Remember the Breastfeeding Momma this Holiday Season

In one’s life before children, most women do not envision themselves as breastfeeding warriors.  In fact, many women may have very different views of breastfeeding than they will later espouse as mothers.  It is human nature to lack empathy for a cause that is not part of our world. While I respected breastfeeding mothers, the childless me of my past did not UNDERSTAND what it feels like to nourish a baby exclusively with my own body.

Breastfeeding is the ultimate supplication of ourselves to another.  You are a food source and a haven of comfort for a nursling.  Being the origin of such fundamental primal needs is of utmost importance  landing  your needs and desires as resolutely secondary.  It is a momentous thing to breastfeed a child… but it is also draining.  The younger me failed to recognize this piece of the equation when I sat at holiday parties unintentionally judging young mothers for breastfeeding at the family table.  Couldn’t they just excuse themselves?   I’m ashamed to admit I harbored such narrow-minded thoughts.

Breastfeeding makes people uncomfortable in our culture.  It is an unfortunate truth.   So many who lack empathy for nursing mothers prefer breastfeeding be done out of their company… out of sight.  It is easier that way.  Easier for the persons who are not burdened with the life sustaining task of feeding and nurturing another human being.

To many young mothers find themselves on the opposite side of this divide after having a baby and they quickly understand the panoramic reality that had previously eluded them.  Yet, they still feel the societal pressures that they once shared to not breastfeed in public and make those around them feel uncomfortable.  Not all women are able to shed their former restrains and breastfeed defiantly at the Thanksgiving table.  Many will go quietly to the back room without so much as a word to breastfeed alone while the festivities continue without them.

I am making a plea is to all of you without infants. Try and remember the young mothers in your family.  Becoming a mother and raising small children is a full time job.  It is hard, it is isolating, and at times it contains little room for pleasures to fill that mother’s heart.  She is looking forward to a holiday season just like you.  Even as she is rejoicing in this new love bundled in her arms she is mourning a loss of freedom she previously enjoyed during this season.  Holiday parties are no longer about pleasing her appetites.  They are about mothering.

So don’t judge her if she is decides to try on her new skin as a breastfeeding rock star in front of you.  She is balancing the scales of her former self while blossoming into her role as mother.   It takes courage to break an old mold.  If she decides to go breastfeed alone in the backroom, ask her if she would like some company.  Being able chat with a friend instead of being ostracized will lessen the sting.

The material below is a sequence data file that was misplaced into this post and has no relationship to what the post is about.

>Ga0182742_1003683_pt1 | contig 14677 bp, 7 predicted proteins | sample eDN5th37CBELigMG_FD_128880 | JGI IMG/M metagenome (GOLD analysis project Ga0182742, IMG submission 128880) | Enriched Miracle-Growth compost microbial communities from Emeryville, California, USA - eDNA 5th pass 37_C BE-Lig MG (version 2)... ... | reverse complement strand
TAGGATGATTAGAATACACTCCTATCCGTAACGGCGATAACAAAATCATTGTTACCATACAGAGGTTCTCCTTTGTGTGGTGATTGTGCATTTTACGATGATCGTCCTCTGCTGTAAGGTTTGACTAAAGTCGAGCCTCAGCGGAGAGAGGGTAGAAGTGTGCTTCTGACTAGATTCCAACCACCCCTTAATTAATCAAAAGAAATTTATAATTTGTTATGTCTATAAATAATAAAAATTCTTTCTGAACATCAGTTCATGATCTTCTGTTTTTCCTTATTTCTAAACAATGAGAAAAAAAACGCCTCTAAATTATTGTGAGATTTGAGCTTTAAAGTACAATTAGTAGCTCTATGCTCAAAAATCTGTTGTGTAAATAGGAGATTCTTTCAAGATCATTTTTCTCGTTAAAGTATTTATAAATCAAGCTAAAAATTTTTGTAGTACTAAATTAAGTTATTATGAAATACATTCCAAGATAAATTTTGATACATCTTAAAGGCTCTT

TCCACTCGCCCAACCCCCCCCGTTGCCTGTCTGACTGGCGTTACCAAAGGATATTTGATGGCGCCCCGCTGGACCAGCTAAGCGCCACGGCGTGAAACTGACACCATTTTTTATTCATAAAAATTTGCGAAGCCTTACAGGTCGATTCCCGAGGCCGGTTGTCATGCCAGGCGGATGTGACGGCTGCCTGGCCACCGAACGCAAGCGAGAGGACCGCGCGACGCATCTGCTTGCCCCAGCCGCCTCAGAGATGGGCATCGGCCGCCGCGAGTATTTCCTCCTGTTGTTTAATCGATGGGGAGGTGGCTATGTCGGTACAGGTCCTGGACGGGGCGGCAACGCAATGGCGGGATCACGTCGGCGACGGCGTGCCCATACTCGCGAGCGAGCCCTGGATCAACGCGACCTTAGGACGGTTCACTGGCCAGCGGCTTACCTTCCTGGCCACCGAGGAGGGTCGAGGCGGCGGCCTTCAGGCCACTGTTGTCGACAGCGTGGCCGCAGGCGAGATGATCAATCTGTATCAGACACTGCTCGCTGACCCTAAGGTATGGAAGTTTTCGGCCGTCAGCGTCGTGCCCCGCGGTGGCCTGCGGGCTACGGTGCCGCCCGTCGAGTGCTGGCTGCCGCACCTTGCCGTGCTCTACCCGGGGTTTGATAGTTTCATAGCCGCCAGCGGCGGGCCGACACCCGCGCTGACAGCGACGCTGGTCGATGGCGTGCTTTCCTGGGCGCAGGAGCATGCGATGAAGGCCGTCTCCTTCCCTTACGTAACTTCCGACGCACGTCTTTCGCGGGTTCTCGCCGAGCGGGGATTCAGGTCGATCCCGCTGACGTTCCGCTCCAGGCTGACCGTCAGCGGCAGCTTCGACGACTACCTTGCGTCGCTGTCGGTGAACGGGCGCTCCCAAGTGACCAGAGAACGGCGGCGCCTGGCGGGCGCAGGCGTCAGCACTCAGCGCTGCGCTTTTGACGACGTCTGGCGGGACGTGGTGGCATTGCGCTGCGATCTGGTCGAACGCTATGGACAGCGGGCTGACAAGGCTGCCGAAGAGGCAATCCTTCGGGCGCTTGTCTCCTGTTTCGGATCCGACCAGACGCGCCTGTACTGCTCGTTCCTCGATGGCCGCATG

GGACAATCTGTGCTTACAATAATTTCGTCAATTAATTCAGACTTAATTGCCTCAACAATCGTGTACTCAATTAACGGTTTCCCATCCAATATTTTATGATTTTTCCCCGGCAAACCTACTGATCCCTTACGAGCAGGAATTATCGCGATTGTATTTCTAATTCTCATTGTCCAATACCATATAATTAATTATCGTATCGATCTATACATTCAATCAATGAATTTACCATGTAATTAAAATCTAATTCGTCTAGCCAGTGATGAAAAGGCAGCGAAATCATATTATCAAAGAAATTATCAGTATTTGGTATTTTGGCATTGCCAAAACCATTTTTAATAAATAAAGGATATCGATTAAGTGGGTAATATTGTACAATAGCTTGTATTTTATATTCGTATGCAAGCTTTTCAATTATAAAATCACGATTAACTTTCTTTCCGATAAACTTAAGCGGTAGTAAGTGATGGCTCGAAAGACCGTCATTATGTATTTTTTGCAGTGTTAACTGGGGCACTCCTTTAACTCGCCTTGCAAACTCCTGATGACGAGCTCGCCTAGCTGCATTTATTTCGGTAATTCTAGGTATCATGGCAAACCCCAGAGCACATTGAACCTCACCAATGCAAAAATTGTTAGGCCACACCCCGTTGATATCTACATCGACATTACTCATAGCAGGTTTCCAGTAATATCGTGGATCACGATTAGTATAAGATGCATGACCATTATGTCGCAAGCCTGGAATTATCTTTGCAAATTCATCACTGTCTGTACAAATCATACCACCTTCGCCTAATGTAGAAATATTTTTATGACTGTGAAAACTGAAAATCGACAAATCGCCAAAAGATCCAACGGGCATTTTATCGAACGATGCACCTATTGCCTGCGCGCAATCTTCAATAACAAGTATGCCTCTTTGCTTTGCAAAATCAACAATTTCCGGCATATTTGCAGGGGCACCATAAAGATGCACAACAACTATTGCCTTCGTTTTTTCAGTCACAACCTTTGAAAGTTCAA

Becoming a mother is  a  about undergoing a  transformation of mind body and spirit.  Nursing mothers are giving of themselves in every way imaginable.  Asking mothers to hide in a backroom while feeding their baby is a slap in the face.  Breastfeeding is hard enough without feeling shame.

Embrace the true meaning of this season and instead of judging or excluding breastfeeding mothers, why not show them a little mercy? Perhaps, you can remember that she is not nursing her baby in front of you to make you uncomfortable, she is simply feeding her baby amongst her family and friends. The greatest gift you can give a breastfeeding mother this holiday season is your understanding. Even if you have never been in her shoes you can make space for her in your life and not exclude her in the backroom. She is doing an amazing, beautiful, difficult thing and you have the opportunity to lift her up instead of break her down. Show the nursing momma in your life you support her this year by including her so she can be a part of all that is merry and bright.

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4 Comments on “Remember the Breastfeeding Momma this Holiday Season”

  1. Thank you for this post! This is my first Christmas as a nursing mama. What you said is so true. It’s all very new still and sometimes I’m comfortable visiting and sometimes I need a back room. It just depends on the setting and the people and either way, it would just be nice to feel supported and understood!

    1. Your welcome! Generally, I don’t think people mean to be hurtful or inconsiderate. Sometimes being alone to feed baby is a welcomed respite. But sometimes, it sucks to leave the party and be alone. Sometimes, I just wanted to continue to spend time with family and friends WHILE I fed my baby. The times friends came to keep me company meant so much to me. I think awareness and consideration is the first step. 🙂

  2. This post nailed so many of my emotions. As a mom of 3 under 4 I have spent many of the last few years nursing at holiday events and either feeling completely isolated or unwelcome.

    1. This is my first holiday in years not spent in the backroom breastfeeding. I think most people don’t even realize how it feels to be asked to leave the room to feed. I am glad this post spoke to you. Cheers momma!

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